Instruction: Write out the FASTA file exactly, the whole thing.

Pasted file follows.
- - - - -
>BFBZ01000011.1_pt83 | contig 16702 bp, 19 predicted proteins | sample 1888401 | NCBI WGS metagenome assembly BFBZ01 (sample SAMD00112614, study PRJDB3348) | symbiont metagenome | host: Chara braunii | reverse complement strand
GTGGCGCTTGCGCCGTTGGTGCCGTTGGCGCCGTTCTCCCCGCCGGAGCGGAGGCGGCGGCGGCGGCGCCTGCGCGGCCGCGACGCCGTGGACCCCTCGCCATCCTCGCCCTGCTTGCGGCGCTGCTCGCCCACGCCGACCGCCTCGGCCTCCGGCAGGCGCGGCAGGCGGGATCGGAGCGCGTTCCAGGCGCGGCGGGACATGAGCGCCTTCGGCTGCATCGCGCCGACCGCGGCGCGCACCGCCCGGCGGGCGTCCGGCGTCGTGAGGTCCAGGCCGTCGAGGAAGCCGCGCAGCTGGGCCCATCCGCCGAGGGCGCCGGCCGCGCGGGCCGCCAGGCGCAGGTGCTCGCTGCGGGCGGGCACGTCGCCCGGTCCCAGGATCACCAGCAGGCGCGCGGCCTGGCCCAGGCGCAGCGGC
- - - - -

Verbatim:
>BFBZ01000011.1_pt83 | contig 16702 bp, 19 predicted proteins | sample 1888401 | NCBI WGS metagenome assembly BFBZ01 (sample SAMD00112614, study PRJDB3348) | symbiont metagenome | host: Chara braunii | reverse complement strand
GTGGCGCTTGCGCCGTTGGTGCCGTTGGCGCCGTTCTCCCCGCCGGAGCGGAGGCGGCGGCGGCGGCGCCTGCGCGGCCGCGACGCCGTGGACCCCTCGCCATCCTCGCCCTGCTTGCGGCGCTGCTCGCCCACGCCGACCGCCTCGGCCTCCGGCAGGCGCGGCAGGCGGGATCGGAGCGCGTTCCAGGCGCGGCGGGACATGAGCGCCTTCGGCTGCATCGCGCCGACCGCGGCGCGCACCGCCCGGCGGGCGTCCGGCGTCGTGAGGTCCAGGCCGTCGAGGAAGCCGCGCAGCTGGGCCCATCCGCCGAGGGCGCCGGCCGCGCGGGCCGCCAGGCGCAGGTGCTCGCTGCGGGCGGGCACGTCGCCCGGTCCCAGGATCACCAGCAGGCGCGCGGCCTGGCCCAGGCGCAGCGGC